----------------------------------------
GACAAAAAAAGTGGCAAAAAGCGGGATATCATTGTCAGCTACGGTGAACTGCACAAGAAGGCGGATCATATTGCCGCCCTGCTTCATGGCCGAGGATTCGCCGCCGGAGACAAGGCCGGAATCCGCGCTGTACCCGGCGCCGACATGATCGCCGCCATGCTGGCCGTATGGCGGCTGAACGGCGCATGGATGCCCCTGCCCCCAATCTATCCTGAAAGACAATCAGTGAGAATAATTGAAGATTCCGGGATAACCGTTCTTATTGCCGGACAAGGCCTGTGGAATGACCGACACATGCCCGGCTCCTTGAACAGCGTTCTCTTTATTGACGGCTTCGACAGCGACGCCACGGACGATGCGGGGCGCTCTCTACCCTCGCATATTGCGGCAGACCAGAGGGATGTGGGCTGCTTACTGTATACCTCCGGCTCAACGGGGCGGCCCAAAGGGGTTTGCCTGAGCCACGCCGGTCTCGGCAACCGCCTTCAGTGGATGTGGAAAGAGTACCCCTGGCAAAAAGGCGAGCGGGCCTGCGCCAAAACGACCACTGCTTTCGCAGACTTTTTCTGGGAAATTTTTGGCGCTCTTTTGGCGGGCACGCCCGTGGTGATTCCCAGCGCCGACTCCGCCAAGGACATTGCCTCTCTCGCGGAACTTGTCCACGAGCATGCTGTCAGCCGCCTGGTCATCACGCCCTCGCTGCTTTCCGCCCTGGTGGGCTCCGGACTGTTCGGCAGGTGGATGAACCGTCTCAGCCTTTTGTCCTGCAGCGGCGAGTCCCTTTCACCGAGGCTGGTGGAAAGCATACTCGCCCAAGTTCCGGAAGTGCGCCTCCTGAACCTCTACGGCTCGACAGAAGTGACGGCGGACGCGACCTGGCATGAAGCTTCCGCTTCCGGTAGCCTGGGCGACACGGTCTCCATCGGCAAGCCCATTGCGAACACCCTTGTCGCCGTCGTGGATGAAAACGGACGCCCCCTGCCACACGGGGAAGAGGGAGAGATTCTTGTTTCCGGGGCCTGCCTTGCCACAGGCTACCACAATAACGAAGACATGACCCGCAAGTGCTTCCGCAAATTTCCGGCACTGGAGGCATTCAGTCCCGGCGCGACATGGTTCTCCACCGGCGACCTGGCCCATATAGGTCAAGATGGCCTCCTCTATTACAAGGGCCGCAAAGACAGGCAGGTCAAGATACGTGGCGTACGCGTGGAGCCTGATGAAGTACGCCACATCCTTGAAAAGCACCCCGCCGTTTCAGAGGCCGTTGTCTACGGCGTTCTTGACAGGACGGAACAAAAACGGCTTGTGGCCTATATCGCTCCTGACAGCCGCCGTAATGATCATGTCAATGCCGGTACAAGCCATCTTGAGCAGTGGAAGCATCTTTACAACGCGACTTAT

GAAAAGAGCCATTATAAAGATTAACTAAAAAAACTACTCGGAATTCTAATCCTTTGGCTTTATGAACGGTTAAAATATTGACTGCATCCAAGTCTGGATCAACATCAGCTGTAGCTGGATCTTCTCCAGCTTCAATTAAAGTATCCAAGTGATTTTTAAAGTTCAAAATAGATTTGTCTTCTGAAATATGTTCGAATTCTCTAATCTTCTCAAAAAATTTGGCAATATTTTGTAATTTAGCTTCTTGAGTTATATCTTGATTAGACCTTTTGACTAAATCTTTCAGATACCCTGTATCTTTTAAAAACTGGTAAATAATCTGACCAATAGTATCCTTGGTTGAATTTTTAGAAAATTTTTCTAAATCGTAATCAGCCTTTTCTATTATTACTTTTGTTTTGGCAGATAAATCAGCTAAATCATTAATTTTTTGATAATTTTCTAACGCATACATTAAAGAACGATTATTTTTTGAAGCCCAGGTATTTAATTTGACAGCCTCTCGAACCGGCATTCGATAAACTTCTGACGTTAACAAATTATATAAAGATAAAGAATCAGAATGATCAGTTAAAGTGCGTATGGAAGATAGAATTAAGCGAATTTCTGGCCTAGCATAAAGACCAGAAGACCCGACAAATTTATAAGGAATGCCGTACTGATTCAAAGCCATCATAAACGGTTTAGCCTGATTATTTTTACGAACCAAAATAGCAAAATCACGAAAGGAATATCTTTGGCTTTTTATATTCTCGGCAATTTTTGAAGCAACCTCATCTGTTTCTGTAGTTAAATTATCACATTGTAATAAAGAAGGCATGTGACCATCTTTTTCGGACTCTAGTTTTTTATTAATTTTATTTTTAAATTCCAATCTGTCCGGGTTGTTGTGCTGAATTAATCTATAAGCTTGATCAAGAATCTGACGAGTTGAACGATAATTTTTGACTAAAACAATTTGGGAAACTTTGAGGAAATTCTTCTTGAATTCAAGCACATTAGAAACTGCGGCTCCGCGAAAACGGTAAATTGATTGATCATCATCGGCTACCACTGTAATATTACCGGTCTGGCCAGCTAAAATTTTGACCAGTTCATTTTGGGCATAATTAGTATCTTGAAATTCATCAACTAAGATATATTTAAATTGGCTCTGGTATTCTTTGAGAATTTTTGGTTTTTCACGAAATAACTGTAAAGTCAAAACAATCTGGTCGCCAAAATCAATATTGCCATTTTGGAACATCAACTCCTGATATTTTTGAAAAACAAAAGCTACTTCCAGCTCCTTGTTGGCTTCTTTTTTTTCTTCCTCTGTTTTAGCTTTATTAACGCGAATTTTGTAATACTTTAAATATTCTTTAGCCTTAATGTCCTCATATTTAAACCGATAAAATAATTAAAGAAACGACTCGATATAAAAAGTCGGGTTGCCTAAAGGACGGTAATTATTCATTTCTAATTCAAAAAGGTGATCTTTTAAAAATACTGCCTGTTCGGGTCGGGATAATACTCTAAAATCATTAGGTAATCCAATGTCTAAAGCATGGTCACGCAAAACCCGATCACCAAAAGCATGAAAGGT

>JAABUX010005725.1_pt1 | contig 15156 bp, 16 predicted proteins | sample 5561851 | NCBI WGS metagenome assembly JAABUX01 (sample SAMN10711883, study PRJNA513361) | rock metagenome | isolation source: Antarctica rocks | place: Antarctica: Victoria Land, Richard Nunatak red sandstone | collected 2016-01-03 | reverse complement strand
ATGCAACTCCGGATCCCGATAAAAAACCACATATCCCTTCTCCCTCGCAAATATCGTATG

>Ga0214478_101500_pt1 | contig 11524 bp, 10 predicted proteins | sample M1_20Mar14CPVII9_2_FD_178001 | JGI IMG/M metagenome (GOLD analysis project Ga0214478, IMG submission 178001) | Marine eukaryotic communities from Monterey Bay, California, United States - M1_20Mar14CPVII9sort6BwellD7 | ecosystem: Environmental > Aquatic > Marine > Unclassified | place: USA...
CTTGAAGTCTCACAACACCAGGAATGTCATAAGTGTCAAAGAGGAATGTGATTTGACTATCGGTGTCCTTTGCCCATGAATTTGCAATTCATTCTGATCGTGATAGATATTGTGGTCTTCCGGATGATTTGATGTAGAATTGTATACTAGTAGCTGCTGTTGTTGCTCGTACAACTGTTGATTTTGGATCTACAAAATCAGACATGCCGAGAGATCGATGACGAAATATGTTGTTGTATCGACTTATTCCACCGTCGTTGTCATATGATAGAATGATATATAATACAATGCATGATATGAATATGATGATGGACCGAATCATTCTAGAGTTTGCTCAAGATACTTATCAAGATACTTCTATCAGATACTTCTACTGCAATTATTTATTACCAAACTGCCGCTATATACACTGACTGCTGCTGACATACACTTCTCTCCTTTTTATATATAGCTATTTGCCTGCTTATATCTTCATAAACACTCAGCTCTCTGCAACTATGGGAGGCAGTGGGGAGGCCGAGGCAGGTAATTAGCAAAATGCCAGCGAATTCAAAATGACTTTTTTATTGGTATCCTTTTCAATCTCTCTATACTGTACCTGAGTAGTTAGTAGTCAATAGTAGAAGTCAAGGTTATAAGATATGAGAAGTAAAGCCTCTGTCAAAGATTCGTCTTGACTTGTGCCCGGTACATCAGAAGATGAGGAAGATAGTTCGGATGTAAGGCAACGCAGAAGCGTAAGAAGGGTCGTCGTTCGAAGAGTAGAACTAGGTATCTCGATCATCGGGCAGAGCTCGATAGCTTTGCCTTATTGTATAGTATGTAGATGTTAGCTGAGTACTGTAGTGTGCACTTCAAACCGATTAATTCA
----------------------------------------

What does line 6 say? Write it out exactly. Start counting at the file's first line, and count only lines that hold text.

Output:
CTTGAAGTCTCACAACACCAGGAATGTCATAAGTGTCAAAGAGGAATGTGATTTGACTATCGGTGTCCTTTGCCCATGAATTTGCAATTCATTCTGATCGTGATAGATATTGTGGTCTTCCGGATGATTTGATGTAGAATTGTATACTAGTAGCTGCTGTTGTTGCTCGTACAACTGTTGATTTTGGATCTACAAAATCAGACATGCCGAGAGATCGATGACGAAATATGTTGTTGTATCGACTTATTCCACCGTCGTTGTCATATGATAGAATGATATATAATACAATGCATGATATGAATATGATGATGGACCGAATCATTCTAGAGTTTGCTCAAGATACTTATCAAGATACTTCTATCAGATACTTCTACTGCAATTATTTATTACCAAACTGCCGCTATATACACTGACTGCTGCTGACATACACTTCTCTCCTTTTTATATATAGCTATTTGCCTGCTTATATCTTCATAAACACTCAGCTCTCTGCAACTATGGGAGGCAGTGGGGAGGCCGAGGCAGGTAATTAGCAAAATGCCAGCGAATTCAAAATGACTTTTTTATTGGTATCCTTTTCAATCTCTCTATACTGTACCTGAGTAGTTAGTAGTCAATAGTAGAAGTCAAGGTTATAAGATATGAGAAGTAAAGCCTCTGTCAAAGATTCGTCTTGACTTGTGCCCGGTACATCAGAAGATGAGGAAGATAGTTCGGATGTAAGGCAACGCAGAAGCGTAAGAAGGGTCGTCGTTCGAAGAGTAGAACTAGGTATCTCGATCATCGGGCAGAGCTCGATAGCTTTGCCTTATTGTATAGTATGTAGATGTTAGCTGAGTACTGTAGTGTGCACTTCAAACCGATTAATTCA